Appeal from a judgment of the Superior Court of the City and County of San Francisco and from an order denying a new trial.
Frank Sullivan, for Appellant.
Frank Shay, for Respondent.
JUDGES: In Bank. Harrison, J. McFarland, J., Garoutte, J., De Haven, J., Fitzgerald, J., and Beatty, C. J., concurred.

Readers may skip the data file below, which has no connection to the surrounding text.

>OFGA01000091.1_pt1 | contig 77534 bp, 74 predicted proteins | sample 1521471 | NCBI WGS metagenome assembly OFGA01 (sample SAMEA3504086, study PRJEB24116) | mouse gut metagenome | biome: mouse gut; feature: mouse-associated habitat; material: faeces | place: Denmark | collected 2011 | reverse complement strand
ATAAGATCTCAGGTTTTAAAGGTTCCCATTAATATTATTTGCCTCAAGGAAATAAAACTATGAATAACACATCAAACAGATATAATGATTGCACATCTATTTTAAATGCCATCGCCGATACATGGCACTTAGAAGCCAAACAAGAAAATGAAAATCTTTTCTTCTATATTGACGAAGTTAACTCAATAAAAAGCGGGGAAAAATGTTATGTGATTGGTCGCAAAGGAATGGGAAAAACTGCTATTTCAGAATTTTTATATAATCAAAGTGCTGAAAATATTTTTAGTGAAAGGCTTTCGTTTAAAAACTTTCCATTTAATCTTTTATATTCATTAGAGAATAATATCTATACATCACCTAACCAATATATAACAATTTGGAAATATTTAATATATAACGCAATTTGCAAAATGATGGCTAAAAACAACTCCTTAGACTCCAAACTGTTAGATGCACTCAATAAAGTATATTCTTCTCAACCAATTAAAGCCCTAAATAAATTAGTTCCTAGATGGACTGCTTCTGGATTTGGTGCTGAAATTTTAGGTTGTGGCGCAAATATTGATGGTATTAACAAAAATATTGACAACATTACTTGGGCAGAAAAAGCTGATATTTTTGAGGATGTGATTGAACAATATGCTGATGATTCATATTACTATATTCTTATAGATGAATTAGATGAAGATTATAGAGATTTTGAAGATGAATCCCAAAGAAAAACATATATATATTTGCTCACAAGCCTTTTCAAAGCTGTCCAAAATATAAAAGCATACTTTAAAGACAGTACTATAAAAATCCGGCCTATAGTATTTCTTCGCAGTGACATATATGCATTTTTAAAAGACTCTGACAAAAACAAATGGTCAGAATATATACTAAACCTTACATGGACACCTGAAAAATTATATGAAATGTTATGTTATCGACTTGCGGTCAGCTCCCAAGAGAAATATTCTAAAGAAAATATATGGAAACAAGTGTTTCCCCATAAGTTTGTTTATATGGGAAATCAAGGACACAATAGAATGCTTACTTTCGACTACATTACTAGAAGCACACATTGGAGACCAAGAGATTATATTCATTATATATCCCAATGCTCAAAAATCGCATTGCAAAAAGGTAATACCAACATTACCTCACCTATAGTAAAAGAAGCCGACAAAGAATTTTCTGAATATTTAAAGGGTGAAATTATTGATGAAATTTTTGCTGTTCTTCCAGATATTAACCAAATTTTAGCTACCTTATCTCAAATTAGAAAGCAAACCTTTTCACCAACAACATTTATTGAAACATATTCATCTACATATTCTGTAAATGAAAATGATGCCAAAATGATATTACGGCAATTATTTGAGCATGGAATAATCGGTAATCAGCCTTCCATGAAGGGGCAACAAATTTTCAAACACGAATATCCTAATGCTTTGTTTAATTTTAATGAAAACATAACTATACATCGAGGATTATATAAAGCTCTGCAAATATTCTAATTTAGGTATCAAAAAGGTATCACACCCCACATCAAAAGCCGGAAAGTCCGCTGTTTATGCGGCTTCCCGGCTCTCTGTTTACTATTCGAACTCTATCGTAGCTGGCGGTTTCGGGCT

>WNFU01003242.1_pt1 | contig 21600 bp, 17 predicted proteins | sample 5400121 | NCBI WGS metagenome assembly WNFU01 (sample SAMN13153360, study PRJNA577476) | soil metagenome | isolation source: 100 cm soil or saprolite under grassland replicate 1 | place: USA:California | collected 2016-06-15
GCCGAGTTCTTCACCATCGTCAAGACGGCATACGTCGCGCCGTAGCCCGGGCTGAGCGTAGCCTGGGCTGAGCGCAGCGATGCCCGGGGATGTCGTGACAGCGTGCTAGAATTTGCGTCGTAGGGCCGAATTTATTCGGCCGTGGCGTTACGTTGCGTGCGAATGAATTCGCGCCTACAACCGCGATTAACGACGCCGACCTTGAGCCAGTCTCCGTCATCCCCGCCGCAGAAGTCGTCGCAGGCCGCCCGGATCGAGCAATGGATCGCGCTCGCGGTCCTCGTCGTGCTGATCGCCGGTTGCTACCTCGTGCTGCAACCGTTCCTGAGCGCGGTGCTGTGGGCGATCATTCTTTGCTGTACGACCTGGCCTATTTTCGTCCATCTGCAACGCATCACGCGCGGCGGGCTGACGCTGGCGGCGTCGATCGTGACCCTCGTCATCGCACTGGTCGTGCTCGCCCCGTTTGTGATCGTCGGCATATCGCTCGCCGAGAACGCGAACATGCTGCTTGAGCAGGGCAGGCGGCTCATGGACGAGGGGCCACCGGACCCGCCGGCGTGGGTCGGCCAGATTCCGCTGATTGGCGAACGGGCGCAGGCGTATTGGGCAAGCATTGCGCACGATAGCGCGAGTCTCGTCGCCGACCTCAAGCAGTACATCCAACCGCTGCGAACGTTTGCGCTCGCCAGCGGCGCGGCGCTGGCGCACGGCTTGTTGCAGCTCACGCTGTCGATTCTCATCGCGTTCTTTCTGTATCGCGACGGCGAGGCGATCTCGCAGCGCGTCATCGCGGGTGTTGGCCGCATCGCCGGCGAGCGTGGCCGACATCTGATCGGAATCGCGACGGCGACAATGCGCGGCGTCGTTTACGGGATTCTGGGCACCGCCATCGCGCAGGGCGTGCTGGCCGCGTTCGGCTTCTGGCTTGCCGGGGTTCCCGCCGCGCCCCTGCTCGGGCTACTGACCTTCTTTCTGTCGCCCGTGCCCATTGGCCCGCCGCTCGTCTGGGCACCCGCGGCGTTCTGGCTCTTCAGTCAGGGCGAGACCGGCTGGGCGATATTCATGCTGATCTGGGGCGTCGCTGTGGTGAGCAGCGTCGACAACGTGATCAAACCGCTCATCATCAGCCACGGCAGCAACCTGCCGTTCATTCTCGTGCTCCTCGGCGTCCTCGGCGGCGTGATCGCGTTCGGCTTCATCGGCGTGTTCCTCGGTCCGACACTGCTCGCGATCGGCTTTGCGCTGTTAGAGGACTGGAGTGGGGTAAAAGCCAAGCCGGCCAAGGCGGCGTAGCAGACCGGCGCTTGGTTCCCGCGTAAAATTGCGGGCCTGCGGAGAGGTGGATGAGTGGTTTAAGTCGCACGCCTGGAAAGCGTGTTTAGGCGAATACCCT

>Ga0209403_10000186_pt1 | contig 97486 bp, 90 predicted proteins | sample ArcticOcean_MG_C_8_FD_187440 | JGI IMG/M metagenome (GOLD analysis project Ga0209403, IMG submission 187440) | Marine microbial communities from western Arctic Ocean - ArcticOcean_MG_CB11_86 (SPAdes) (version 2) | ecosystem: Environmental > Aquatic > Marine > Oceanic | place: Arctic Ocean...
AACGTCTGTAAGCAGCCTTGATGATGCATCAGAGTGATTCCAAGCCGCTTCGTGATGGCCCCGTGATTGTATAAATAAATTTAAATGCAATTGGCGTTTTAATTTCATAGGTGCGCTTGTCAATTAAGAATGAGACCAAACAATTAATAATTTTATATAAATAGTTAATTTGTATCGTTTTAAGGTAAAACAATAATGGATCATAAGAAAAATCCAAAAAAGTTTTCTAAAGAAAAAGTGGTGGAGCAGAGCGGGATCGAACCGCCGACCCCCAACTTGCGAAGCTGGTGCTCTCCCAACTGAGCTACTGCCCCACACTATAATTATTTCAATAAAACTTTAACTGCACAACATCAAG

Action to recover damages for causing the death of Patrick Fallon, the plaintiff's intestate. At the close of the plaintiff's testimony the court granted a nonsuit. The plaintiff moved for a new trial; and from the order denying the same, as well as the judgment, he has appealed.